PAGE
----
Hilbert Spaces

Orthonormal system of functions

Let X be a topological space and \(\mu\) be a finite Borel measure on X. The bilinear function \(\langle\cdot,\cdot\rangle\) defined on \(L_2(X, \mu)\) as \(\langle f, g\rangle = \int_X fg d\mu\) is an inner product which turns \(L_2(X, \mu)\) into a Hilbert space.

Let us denote the family of all continuous real valued functions on a non-empty compact space X by \(\textrm{C}(X)\). Suppose that among elements of \(\textrm{C}(X)\), a subfamily A of functions are of particular interest. Suppose that A is a subalgebra of \(\textrm{C}(X)\) containing constants. We say that an element \(f\in\textrm{C}(X)\) can be approximated by elements of A, if for every \(\epsilon>0\), there exists \(p\in A\) such that \(|f(x)-p(x)|<\epsilon\) for every \(x\in X\). The following classical results guarantees when every \(f\in\textrm{C}(X)\) can be approximated by elements of A.

Let \((V, \langle\cdot,\cdot\rangle)\) be an inner product space with \(\|v\|_2=\langle v,v\rangle^{\frac{1}{2}}\). A basis \(\{v_{\alpha}\}_{\alpha\in I}\) is called an orthonormal basis for V if \(\langle v_{\alpha},v_{\beta}\rangle=\delta_{\alpha\beta}\), where \(\delta_{\alpha\beta}=1\) if and only if \(\alpha=\beta\) and is equal to 0 otherwise. Every given set of linearly independent vectors can be turned into a set of orthonormal vectors that spans the same sub vector space as the original. The following well-known result gives an algorithm for producing such orthonormal from a set of linearly independent vectors:



Let \((V,\langle\cdot,\cdot\rangle)\) be an inner product space. Suppose \(\{v_{i}\}^{n}_{i=1}\) is a set of linearly independent vectors in V. Let


and (inductively) let

\[w_{k}:=v_{k}-\sum_{i=1}^{k-1}\langle v_{k},u_{i}\rangle u_{i}\textrm{ and } u_{k}:=\frac{w_{k}}{\|w_{k}\|_2}.\]

Then \(\{u_{i}\}_{i=1}^{n}\) is an orthonormal collection, and for each k,


Note that in the above note, we can even assume that \(n=\infty\).

Let \(B=\{v_1, v_2, \dots\}\) be an ordered basis for \((V,\langle\cdot,\cdot\rangle)\). For any given vector \(w\in V\) and any initial segment of B, say \(B_n=\{v_1,\dots,v_n\}\), there exists a unique \(v\in\textrm{span}(B_n)\) such that \(\|w-v\|_2\) is the minimum:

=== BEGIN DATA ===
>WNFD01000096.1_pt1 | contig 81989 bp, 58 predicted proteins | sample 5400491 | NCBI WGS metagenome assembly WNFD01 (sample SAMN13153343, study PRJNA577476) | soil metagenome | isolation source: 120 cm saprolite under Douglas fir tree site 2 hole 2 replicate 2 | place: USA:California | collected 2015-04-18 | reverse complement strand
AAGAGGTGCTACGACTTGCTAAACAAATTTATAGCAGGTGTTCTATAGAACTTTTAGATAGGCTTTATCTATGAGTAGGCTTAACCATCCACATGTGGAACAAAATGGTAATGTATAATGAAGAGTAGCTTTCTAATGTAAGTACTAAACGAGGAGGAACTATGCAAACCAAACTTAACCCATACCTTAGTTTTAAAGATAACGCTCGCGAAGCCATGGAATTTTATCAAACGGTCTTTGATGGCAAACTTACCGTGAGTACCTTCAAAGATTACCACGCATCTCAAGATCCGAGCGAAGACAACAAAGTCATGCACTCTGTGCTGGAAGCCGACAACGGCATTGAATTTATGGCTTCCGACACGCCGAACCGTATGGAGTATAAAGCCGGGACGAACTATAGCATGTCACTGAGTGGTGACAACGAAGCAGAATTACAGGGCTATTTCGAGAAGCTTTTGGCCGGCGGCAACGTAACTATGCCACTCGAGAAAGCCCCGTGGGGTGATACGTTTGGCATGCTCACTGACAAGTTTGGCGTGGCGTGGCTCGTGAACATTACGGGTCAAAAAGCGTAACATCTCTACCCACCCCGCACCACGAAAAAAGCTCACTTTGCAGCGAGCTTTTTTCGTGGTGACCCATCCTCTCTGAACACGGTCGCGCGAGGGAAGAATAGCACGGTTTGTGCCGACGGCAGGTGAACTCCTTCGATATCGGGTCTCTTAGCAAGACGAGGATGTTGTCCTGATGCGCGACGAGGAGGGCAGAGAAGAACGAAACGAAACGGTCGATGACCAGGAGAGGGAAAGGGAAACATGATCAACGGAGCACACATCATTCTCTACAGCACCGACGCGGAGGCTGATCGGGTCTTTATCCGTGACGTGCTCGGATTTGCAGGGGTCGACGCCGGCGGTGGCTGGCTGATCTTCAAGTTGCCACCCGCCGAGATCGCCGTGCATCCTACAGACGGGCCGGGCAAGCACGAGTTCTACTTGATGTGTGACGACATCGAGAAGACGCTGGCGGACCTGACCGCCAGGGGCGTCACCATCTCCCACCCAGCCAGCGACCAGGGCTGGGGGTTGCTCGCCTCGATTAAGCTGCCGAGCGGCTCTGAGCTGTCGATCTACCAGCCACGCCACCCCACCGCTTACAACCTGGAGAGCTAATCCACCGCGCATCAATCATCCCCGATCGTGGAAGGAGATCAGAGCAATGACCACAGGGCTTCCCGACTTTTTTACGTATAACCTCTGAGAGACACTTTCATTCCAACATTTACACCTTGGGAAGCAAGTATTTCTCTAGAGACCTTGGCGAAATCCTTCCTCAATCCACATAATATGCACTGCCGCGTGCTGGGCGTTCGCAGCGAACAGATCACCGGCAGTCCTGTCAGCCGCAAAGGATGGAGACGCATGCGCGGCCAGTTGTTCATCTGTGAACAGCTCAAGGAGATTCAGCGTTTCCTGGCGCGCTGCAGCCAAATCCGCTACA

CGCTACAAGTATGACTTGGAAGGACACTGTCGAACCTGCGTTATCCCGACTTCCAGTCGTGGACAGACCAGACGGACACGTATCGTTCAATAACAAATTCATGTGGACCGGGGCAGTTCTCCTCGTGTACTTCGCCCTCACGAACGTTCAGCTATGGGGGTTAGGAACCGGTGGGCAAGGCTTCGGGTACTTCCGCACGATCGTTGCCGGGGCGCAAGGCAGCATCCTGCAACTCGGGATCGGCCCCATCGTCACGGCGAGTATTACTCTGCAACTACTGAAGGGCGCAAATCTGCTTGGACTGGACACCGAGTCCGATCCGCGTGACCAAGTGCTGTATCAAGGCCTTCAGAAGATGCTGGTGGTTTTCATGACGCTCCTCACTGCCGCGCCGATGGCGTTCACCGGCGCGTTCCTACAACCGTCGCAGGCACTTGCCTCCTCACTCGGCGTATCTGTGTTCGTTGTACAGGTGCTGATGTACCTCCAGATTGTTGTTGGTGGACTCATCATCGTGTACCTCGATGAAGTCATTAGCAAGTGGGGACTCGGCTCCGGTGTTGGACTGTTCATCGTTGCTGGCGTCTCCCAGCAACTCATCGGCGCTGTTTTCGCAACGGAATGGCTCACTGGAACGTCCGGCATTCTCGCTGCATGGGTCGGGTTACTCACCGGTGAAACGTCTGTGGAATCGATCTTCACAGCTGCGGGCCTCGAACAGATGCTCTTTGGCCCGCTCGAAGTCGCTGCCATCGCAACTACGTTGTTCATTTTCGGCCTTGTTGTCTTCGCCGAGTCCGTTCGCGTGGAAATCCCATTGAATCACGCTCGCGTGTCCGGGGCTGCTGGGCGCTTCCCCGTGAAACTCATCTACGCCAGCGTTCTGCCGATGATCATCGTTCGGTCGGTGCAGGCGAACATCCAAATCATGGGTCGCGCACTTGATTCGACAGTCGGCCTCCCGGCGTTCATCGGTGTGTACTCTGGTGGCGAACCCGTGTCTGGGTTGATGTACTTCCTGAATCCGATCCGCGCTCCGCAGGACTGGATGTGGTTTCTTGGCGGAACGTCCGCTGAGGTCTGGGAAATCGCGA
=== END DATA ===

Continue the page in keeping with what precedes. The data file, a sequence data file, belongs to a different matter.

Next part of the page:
Let \(w\in V\) and B a finite orthonormal set of vectors (not necessarily a basis). Then for \(v=\sum_{u\in B}\langle u,w\rangle u\)

\[\|w-v\|_2 = \min_{z\in\textrm{span}(B)}\|w-z\|_2.\]

Now, let \(\mu\) be a finite measure on X and for \(f,g\in\textrm{C}(X)\) define \(\langle f,g\rangle=\int_Xf g d\mu\). This defines an inner product on the space of functions. The norm induced by the inner product is denoted by \(\|\cdot\|_{2}\). It is evident that

\[\|f\|_{2}\leq\|f\|_{\infty}\mu(X),~\forall f\in\textrm{C}(X),\]

which implies that any good approximation in \(\|\cdot\|_{\infty}\) gives a good \(\|\cdot\|_{2}\)-approximation. But generally, our interest is the other way around. Employing Gram-Schmidt procedure, we can find \(\|\cdot\|_{2}\) within any desired accuracy, but this does not guarantee a good \(\|\cdot\|_{\infty}\)-approximation. The situation is favorable in finite dimensional case. Take \(B=\{p_1,\dots,p_n\}\subset\textrm{C}(X)\) and \(f\in\textrm{C}(X)\), then there exists \(K_f>0\) such that for every \(g\in\textrm{span}(B\cup\{f\})\),


Since X is assumed to be compact, \(\textrm{C}(X)\) is separable, i.e., \(\textrm{C}(X)\) admits a countable dimensional dense subvector space (e.g. polynomials for when X is a closed, bounded interval). Thus for every \(f\in\textrm{C}(X)\) and every \(\epsilon>0\) one can find a big enough finite B, such that the above inequality holds. In other words, good enough \(\|\cdot\|_{2}\)-approximations of f give good \(\|\cdot\|_{\infty}\)-approximations, as desired.

Example. Polynomial regression on 2-dimensional random data:

from mpl_toolkits.mplot3d import Axes3D
from matplotlib import cm
import matplotlib.pyplot as plt
import numpy as np
from SKSurrogate.NpyProximation import HilbertRegressor, FunctionBasis
def randrange(n, vmin, vmax):
        Helper function to make an array of random numbers having shape (n, )
        with each number distributed Uniform(vmin, vmax).
        return (vmax - vmin)*np.random.rand(n) + vmin

# degree of polynomials
deg = 2
FB = FunctionBasis()
B = FB.Poly(2, deg)
# initiate regressor
regressor = HilbertRegressor(base=B)
# number of random points
n = 20
fig = plt.figure()
ax = fig.add_subplot(111, projection='3d')
for c, m, zlow, zhigh in [('k', 'o', -5, -2.5)]:
        xs = randrange(n, 2.3, 3.2)
        ys = randrange(n, 0, 1.0)
        zs = randrange(n, zlow, zhigh)
        ax.scatter(xs, ys, zs, c=c, s=10, marker=m)
X = np.array([np.array((xs[_], ys[_])) for _ in range(n)])
y = np.array([np.array((zs[_],)) for _ in range(n)])
X_ = np.arange(2.3, 3.2, 0.02)
Y_ = np.arange(0, 1.0, 0.02)
_X, _Y = np.meshgrid(X_, Y_)
# fit the regressor
regressor.fit(X, y)
# prepare the plot
Z = []
for idx in range(_X.shape[0]):
        _X_ = _X[idx]
        _Y_ = _Y[idx]
        _Z_ = []
        for jdx in range(_X.shape[1]):
                t = np.array([np.array([_X_[jdx], _Y_[jdx]])])
Z = np.array(Z)
surf = ax.plot_surface(_X, _Y, Z, cmap=cm.coolwarm, linewidth=0, antialiased=False, alpha=.3)